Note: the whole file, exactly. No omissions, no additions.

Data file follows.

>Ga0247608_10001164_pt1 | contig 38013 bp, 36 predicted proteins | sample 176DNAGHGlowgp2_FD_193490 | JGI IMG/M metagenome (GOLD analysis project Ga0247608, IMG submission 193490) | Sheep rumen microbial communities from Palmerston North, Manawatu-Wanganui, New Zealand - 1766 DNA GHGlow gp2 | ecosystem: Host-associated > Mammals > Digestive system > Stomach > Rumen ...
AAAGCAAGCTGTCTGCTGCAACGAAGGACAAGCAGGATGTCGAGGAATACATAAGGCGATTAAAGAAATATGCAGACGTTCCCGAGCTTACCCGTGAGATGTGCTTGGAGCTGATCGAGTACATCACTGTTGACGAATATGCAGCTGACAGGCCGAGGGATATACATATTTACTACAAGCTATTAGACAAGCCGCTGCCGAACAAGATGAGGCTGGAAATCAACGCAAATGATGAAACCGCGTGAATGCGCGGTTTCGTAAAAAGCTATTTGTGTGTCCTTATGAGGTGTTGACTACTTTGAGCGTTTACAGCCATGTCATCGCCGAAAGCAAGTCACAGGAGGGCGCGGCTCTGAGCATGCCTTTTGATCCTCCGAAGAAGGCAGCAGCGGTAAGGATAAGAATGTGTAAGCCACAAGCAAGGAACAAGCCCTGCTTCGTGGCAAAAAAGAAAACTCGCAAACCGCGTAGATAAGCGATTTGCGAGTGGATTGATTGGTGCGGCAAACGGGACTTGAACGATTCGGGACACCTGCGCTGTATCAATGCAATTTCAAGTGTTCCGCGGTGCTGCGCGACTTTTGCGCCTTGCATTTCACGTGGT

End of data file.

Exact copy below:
>Ga0247608_10001164_pt1 | contig 38013 bp, 36 predicted proteins | sample 176DNAGHGlowgp2_FD_193490 | JGI IMG/M metagenome (GOLD analysis project Ga0247608, IMG submission 193490) | Sheep rumen microbial communities from Palmerston North, Manawatu-Wanganui, New Zealand - 1766 DNA GHGlow gp2 | ecosystem: Host-associated > Mammals > Digestive system > Stomach > Rumen ...
AAAGCAAGCTGTCTGCTGCAACGAAGGACAAGCAGGATGTCGAGGAATACATAAGGCGATTAAAGAAATATGCAGACGTTCCCGAGCTTACCCGTGAGATGTGCTTGGAGCTGATCGAGTACATCACTGTTGACGAATATGCAGCTGACAGGCCGAGGGATATACATATTTACTACAAGCTATTAGACAAGCCGCTGCCGAACAAGATGAGGCTGGAAATCAACGCAAATGATGAAACCGCGTGAATGCGCGGTTTCGTAAAAAGCTATTTGTGTGTCCTTATGAGGTGTTGACTACTTTGAGCGTTTACAGCCATGTCATCGCCGAAAGCAAGTCACAGGAGGGCGCGGCTCTGAGCATGCCTTTTGATCCTCCGAAGAAGGCAGCAGCGGTAAGGATAAGAATGTGTAAGCCACAAGCAAGGAACAAGCCCTGCTTCGTGGCAAAAAAGAAAACTCGCAAACCGCGTAGATAAGCGATTTGCGAGTGGATTGATTGGTGCGGCAAACGGGACTTGAACGATTCGGGACACCTGCGCTGTATCAATGCAATTTCAAGTGTTCCGCGGTGCTGCGCGACTTTTGCGCCTTGCATTTCACGTGGT